From Nottingham to New Zealand, International Women’s Day is celebrated around the world every year on 8th March.
This joint push for gender equality is an important reminder that a society that equally respects women, men and all genders is crucial to ending domestic abuse. As we all unite to #PressforProgress (this year’s theme), we’re taking a moment to recognise just some of the women who’ve done the same over the years.
You can also find out how to celebrate International Women’s Day in style with us.
Mary Wollstonecraft (27th April 1759 – 10th September 1797)
An English writer and passionate advocate for women’s educational and societal rights, Mary Wollstonecraft defied social norms from a young age. She left the home of her abusive father to dedicate herself to writing, encouraged and supported her sister to leave her husband and, made plans to live in a mutually supportive environment with her friends (a ‘female-utopia’).
Her seminal work, A Vindication of the Rights of Women, argues that women are not naturally inferior to men and that women should have access to education. She is often cited as a huge influence in the feminist movement and as one of the founding feminist philosophers.
These incredible women have recently been immortalised in the record-breaking, Hollywood Blockbuster, Hidden Figures – finally getting some of the recognition they deserve.
Fighting sexism and racism, Mary Jackson, Katherine Johnson and Dorothy Vaughn, all African-American mathematicians, changed the world in more ways than one when the work they did as ‘human computers’ helped NASA to win the space-race.
Katherine Johnson finished university by the time she was just 18 years old. Her important work made it possible for Alan Sheppard and John Glenn to go to space.
Dorothy Vaughn finished university by the time she was 19 years old. After working as a human computer, she went on to work with the first electronic computers at NASA.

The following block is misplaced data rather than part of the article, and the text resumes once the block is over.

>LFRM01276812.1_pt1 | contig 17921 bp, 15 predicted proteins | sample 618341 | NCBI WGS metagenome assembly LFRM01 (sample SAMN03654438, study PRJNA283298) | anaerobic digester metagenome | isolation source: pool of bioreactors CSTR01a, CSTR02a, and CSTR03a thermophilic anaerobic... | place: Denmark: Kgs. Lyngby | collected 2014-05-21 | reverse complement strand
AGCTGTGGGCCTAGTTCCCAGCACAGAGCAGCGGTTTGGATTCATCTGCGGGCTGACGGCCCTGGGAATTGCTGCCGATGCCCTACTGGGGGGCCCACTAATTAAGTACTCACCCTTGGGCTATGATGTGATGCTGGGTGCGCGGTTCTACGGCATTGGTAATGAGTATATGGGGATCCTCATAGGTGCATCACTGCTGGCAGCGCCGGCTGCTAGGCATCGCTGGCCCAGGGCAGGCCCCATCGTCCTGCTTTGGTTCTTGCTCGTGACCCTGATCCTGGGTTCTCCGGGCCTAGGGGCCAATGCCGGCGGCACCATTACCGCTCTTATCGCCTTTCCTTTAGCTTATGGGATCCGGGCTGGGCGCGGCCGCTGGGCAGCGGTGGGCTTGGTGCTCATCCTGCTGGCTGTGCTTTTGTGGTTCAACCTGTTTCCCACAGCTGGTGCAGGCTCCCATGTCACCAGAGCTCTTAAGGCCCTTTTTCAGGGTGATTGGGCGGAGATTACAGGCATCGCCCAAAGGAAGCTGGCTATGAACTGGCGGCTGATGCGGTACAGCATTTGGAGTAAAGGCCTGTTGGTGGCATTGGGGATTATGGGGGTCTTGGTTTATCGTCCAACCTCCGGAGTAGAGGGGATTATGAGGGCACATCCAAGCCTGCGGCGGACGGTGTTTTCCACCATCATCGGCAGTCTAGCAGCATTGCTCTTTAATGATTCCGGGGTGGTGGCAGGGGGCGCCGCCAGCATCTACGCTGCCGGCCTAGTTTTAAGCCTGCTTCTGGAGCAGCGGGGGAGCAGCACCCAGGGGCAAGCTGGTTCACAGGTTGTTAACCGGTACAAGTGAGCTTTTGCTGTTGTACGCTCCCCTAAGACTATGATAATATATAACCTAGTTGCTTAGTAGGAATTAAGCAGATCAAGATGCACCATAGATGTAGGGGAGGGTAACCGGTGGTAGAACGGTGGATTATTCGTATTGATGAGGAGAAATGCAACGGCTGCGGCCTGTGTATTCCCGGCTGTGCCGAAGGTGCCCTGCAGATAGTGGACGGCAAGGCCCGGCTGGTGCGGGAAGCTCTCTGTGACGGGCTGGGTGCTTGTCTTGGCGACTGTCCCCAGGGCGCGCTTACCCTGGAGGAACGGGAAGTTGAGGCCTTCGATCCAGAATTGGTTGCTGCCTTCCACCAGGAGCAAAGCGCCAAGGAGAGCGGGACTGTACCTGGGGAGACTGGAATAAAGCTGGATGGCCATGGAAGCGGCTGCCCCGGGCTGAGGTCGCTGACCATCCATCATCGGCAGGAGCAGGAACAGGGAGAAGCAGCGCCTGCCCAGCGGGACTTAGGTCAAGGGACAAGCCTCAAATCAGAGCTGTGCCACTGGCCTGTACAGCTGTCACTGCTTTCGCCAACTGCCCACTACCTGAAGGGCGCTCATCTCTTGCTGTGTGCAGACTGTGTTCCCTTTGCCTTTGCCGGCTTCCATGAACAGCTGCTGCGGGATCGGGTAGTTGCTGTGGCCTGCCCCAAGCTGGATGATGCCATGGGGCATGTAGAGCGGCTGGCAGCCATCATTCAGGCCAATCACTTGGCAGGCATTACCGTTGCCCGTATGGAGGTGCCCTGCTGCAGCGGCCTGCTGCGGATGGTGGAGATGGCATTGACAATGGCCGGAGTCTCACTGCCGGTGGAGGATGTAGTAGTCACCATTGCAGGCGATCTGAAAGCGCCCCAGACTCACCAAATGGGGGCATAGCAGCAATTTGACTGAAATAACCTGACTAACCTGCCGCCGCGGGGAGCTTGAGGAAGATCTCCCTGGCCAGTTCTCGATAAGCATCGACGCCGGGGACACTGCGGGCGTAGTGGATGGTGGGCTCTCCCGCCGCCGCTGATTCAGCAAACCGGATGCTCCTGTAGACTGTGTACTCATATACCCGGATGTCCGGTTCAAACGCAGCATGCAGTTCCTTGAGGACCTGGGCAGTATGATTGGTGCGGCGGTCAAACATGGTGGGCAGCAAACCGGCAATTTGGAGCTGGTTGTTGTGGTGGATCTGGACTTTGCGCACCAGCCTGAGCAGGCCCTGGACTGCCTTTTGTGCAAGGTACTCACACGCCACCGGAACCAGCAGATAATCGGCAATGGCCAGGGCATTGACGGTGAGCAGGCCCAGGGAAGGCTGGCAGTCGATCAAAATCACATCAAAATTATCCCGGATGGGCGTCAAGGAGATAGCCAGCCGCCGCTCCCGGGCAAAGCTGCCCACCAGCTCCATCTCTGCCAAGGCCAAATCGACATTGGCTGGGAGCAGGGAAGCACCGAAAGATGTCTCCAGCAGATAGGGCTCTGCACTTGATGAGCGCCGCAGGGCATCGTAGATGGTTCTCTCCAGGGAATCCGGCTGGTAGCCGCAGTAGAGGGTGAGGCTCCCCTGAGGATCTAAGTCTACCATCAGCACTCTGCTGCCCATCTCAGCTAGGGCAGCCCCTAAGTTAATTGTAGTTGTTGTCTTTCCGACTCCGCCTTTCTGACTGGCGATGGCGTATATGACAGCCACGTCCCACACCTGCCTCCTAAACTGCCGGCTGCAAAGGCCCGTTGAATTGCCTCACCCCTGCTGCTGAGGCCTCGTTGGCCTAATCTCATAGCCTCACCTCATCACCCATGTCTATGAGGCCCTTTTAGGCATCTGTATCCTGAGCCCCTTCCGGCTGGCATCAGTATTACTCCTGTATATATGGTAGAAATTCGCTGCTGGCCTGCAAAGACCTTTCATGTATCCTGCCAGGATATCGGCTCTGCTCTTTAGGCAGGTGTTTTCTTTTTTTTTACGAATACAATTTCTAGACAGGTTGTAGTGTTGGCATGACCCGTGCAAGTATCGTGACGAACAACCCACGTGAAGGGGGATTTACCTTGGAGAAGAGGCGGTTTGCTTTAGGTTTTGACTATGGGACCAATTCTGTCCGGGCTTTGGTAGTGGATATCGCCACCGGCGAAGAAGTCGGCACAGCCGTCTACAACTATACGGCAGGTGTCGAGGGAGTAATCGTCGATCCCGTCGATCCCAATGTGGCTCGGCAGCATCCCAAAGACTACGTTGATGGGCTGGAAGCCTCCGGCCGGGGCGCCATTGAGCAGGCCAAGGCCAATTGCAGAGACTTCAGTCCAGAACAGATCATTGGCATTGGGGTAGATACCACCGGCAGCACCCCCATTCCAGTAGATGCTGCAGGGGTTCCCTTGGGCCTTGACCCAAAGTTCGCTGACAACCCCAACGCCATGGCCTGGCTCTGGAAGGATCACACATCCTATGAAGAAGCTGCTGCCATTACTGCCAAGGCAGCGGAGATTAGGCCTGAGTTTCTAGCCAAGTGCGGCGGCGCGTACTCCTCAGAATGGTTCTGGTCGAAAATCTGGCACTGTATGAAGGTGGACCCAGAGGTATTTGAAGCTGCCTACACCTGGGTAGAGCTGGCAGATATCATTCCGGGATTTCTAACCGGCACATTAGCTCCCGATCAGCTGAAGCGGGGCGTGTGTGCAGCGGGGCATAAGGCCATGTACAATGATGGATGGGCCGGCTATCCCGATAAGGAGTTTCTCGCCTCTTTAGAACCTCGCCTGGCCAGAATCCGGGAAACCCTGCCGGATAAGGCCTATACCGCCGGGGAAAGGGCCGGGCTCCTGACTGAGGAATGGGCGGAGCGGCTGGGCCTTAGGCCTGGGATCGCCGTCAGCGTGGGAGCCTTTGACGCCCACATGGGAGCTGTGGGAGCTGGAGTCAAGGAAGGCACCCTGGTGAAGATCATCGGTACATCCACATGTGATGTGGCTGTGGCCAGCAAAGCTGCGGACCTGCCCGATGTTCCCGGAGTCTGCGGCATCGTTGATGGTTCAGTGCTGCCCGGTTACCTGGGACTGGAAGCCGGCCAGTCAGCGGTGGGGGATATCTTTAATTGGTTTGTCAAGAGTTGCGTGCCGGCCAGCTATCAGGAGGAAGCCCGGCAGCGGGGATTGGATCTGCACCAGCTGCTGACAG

Mary Jackson completed two degrees, in Science and in Mathematics, and went on to work directly with flight test engineers.
Marsha P. Johnson (24th August 1945 – 6th July 1992)
The work – the unpaid labour – that African-American Marsha P. Johnson did in her lifetime to support people with AIDS, as well as young trans, gender non-conforming, and gay street children is beyond inspirational. She opened shelters with friends to provide safety and community, financing them through sex work.
She was constantly involved in activism for equality and specifically gay rights, including a pivotal role at the Stonewall uprising. This led to the first Pride march in New York city and is generally recognised as the beginning of the gay liberation movement in the United States.
Her importance in fighting for LGBTQIA+ rights has often been obscured in mainstream movements throughout the years, though her influence remains strong.
Funmilayo Ransome Kuti (25 October 1900 – 13 April 1978)
Heralded as ‘The Mother of Africa’, Funmilayo Ransome Kuti left a legacy to women in Nigeria to fight for their rights.
An activist, educator, and passionate political campaigner, she was one of the most prominent leaders of her generation and a forerunner of second wave feminism. She also co-founded the Abeokuta Women’s Union – a Nigerian organisation with more than 20,000 grassroots members all fighting for economic equality through price regulation and the abolition of separate taxes for women.
If you’re a woman, take time to reflect and recognise your own personal achievements today – however you define them, on your own terms. If you’re a man, why not take some time today to help the women in your life #PressforProgress towards gender equality and end men’s violence against women? Whatever your gender, even seemingly small acts can change the world for those around us.
Thanks for taking the time to read this – and happy International Women’s Day for the 8th March!
Celebrate International Women’s Day with us!
Dedicate some time to you and your friends, with bubbles, a cream tea and live entertainment at our High Tea & Fizz event on 8th March 2018.
You’ll be helping to #PressforProgress by supporting us and our partner, Women’s Aid Integrated Services. Together we can end domestic abuse and achieve gender equality.
Find out more and book now.